Homeric word-order is unusually accommodating towards its English equivalent. Verbs usually come where you expect them, adjectives sit near their nouns. Compared to, say, the complex structures of a Pindaric ode, or the elliptical one-line exchanges of dramatic dialogue, Homer’s largely paratactic progression of ‘…and…but…when…then…’ presents his translator with few immediate problems. I found this particularly helpful, as I had set myself a discipline of keeping as closely as possible to a version where the English line corresponded to the Greek. As well as offering easy reference to those studying the poem closely, I found it helped sustain the onward drive of the narrative.
The toughest challenge for the 21st century translator is undoubtedly that of register. As we all know, no one ever spoke Homeric Greek. It is an amalgam of different dialects, predominantly Ionic, whose effect is to set the story apart from the everyday, and to lend it a dignity appropriate to a tale of long ago heroic deeds. That said, Homer does often go remarkably well into current English. ‘Tell me, Muse, of the man of many turns, who was driven/far and wide after he had sacked the sacred city of Troy’ is a near-literal rendering of the Odyssey’s first two lines. Compare the task of producing an acceptable version of ‘His sweet spirit surpasses the perforated labour of bees’ (Pindar, Pythian 6.52-4).
Still, there are times when one yearns for a modern epic poetic, to capture something of Homer’s heroic loftiness, at the same time as satisfying the two classes of notional classics readers: staying close to the Greek and offering a good read to the casual bookshop/internet buyer. It can’t be done consistently, of course. We can no longer draw on the poetic diction available to English writers in the 300-odd years from Shakespeare to the Georgians. T.S. Eliot saw to that, and in any case no one these days – with the possible exception of Derek Walcott – writes epic.
Matthew Arnold saw the problem clearly 150 years ago, in his first Oxford poetry lecture ‘On Translating Homer.’ He accurately observed that ‘the translator of Homer should be above all penetrated by a sense of the four qualities of his author: that he is eminently rapid…eminently plain and direct…and eminently noble.’ Much of his entertaining diatribe was directed at the quaint inversions of an Iliad translation by Francis Newman (brother of John Henry), which relied heavily on an elaborate quasi-poetic diction that was reaching the end of its useful life. Arnold’s own quoted version of Iliad 19.400-24 is a brave effort (in hexameters!) to purge his English of Newmanisms, though it does to our ears verge on the fusty:
‘Why dost thou prophesy so my death to me, Xanthus? It needs not.
I of myself know well, that here I am destined to perish,
Far from my father and mother dear: for all that. I will not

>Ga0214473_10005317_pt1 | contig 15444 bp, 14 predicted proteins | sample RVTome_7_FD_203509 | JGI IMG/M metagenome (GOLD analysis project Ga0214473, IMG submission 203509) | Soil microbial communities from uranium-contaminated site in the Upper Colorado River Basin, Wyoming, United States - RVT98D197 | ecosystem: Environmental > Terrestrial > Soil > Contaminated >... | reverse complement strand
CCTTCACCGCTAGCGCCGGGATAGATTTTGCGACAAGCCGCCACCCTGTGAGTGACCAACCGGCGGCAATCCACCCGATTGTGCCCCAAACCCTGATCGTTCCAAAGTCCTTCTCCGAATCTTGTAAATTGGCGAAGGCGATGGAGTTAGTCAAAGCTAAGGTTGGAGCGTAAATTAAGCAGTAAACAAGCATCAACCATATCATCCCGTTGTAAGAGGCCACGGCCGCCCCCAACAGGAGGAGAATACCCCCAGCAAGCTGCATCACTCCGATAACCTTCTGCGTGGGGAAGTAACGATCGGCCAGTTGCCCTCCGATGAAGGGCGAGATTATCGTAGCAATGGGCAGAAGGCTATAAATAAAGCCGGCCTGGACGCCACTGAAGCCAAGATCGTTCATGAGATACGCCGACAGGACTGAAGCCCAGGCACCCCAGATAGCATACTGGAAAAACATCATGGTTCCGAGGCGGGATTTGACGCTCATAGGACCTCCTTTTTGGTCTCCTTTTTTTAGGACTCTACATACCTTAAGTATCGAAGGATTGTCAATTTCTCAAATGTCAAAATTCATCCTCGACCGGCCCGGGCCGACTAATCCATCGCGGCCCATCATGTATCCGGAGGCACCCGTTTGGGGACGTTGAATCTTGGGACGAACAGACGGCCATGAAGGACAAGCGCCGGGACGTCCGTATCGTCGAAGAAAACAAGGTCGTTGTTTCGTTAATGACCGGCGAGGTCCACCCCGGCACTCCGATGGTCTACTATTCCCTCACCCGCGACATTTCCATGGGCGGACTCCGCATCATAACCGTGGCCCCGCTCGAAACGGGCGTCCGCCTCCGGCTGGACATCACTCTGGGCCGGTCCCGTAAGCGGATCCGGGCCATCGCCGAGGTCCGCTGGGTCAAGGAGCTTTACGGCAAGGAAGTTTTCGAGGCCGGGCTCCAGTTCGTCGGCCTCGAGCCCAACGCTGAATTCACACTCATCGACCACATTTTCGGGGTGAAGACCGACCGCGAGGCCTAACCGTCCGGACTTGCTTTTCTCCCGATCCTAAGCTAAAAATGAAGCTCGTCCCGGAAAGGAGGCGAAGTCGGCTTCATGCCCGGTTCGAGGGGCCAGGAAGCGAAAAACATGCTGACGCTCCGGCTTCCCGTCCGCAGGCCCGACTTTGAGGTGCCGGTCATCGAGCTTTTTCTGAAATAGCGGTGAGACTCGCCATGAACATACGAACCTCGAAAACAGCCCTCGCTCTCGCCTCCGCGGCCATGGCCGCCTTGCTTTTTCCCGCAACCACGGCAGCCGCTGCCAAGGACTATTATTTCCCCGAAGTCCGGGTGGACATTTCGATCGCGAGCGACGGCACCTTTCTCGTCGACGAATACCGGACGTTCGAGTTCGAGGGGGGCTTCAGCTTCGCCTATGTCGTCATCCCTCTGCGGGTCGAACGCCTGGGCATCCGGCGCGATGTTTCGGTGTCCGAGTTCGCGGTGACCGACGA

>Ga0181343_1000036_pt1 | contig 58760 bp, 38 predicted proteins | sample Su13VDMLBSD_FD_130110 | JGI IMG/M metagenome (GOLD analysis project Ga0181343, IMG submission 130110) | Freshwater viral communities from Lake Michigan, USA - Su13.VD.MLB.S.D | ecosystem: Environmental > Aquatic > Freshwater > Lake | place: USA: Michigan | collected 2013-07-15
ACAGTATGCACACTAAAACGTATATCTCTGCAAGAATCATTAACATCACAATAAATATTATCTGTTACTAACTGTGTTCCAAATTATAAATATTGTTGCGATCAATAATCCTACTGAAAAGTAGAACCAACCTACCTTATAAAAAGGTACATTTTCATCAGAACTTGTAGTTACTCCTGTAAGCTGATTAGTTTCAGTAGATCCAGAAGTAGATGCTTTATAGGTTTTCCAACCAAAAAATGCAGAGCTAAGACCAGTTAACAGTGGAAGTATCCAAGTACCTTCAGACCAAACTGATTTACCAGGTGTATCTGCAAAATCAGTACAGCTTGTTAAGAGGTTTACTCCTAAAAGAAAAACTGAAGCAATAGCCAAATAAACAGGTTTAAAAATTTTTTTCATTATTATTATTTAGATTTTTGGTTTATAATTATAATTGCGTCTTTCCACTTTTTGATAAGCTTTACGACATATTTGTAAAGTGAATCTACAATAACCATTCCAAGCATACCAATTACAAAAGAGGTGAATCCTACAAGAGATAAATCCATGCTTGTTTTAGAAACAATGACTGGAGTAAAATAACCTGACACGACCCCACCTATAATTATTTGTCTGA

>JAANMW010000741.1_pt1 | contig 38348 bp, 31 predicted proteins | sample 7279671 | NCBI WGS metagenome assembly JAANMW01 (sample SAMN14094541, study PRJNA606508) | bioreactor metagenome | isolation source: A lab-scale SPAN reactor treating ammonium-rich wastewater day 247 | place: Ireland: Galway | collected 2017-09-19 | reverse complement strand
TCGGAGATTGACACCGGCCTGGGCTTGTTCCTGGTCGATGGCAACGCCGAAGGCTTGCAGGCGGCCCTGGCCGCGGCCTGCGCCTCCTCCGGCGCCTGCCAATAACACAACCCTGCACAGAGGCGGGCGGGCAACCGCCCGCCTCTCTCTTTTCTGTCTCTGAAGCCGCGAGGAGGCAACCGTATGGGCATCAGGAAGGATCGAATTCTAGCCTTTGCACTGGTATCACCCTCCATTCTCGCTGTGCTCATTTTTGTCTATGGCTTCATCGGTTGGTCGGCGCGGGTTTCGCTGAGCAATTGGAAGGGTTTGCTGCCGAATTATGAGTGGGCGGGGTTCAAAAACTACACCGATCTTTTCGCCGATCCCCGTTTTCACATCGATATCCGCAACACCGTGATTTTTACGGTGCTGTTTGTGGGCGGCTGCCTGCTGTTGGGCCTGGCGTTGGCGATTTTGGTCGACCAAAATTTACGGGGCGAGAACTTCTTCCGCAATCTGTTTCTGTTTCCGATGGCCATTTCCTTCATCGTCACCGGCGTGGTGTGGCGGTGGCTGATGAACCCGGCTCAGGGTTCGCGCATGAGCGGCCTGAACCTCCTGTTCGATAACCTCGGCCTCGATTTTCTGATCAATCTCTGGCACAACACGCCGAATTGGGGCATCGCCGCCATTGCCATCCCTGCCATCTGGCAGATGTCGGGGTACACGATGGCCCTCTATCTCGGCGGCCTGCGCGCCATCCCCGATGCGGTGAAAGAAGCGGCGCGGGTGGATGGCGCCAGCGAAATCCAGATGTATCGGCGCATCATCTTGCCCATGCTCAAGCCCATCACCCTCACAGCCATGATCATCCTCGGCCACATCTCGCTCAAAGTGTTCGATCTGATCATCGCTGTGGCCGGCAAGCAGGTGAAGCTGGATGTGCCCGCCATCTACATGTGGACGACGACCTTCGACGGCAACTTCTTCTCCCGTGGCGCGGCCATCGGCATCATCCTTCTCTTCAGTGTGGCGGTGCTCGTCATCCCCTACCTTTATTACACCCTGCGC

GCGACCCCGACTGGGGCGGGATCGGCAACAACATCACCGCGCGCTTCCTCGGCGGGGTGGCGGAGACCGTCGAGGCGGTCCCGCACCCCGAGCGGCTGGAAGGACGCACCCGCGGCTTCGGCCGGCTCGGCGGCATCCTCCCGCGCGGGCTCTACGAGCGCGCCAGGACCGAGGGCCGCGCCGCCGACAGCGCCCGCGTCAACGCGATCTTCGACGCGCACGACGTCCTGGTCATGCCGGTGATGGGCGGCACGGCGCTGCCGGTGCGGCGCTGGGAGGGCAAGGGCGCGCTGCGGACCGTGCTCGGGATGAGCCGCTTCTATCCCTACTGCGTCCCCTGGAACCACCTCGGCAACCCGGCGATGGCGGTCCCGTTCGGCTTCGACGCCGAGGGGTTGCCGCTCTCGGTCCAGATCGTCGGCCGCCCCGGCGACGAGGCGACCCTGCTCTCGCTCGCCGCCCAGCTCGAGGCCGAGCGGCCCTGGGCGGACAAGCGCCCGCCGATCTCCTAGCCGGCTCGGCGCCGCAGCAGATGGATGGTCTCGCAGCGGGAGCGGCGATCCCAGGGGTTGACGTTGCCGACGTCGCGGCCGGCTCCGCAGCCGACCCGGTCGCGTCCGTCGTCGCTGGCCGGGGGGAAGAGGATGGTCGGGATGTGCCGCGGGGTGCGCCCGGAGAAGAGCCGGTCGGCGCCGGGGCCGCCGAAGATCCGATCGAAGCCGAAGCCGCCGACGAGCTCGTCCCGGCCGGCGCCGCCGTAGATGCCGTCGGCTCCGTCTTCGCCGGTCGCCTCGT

Stay this hand from the fight, till the Trojans be utterly routed.’ (419-23)
I suppose there is here an attempt to convey nobility, or elevation (the passage comes after all at a crucial point in the poem).
Arnold dealt only with the Iliad, whose tragic theme lends itself to his idea of nobility. Peopled almost entirely by battling heroes, the poem has a kind of relentless grandeur; even the contemporary translator finds that once he has chosen his medium and scrambled on to a certain level, as it were, it is not all that difficult to soar now and then (Richmond Lattimore’s 1951 version and Martin Hammond’s 1987 do this pretty well).
The Odyssey is quite different. Unlike the earlier poem, with its focus on aristocratic champions seeking honour and fame on the battlefield, the Odyssey’s eponymous character is a different kind of hero – patient, enduring, resourceful, tough and inventive, reliant on cunning for survival in a hostile environment. Moreover, the people he encounters are drawn from a much wider social range than the Iliad’s narrow warrior-world. The Iliad’s action is confined to Troy and the plain outside its walls; by contrast, the Odyssey carries us over much of the know Greek world: royal palaces in the Peloponnese, Crete, Odysseus’ Ithacan home and household in the far west, not to mention his forays into fairyland, where anyone can turn up and anything happen. Much is told in a rapid, plain, and direct way; and there is nobility too.
All this means is that the translator has to find a number of separate voices, to describe strange places and happenings and to bring out the tone of exchanges between different kinds of people: Telemachus’ journey in Books 1-4 to adulthood, Odysseus’ adventures with monsters, his trip to the edge of Hades, his stay among the Phaeacians, his time in the swineherd Eumaeus’ hut, the episode with his old dog, the slaying of the suitors, his reunion with Penelope, and much more. It all sounds a big challenge, but I found I was helped in this by a notable piece of Homeric alchemy: the formal language that so exactly suited the Iliad’s high tragic seriousness turned out to be supple enough to convey the domestic and the bizarre – though never at the cost of dignity. Whether the result avoids the opposing pitfalls of banality and pomposity is up to the reader to decide.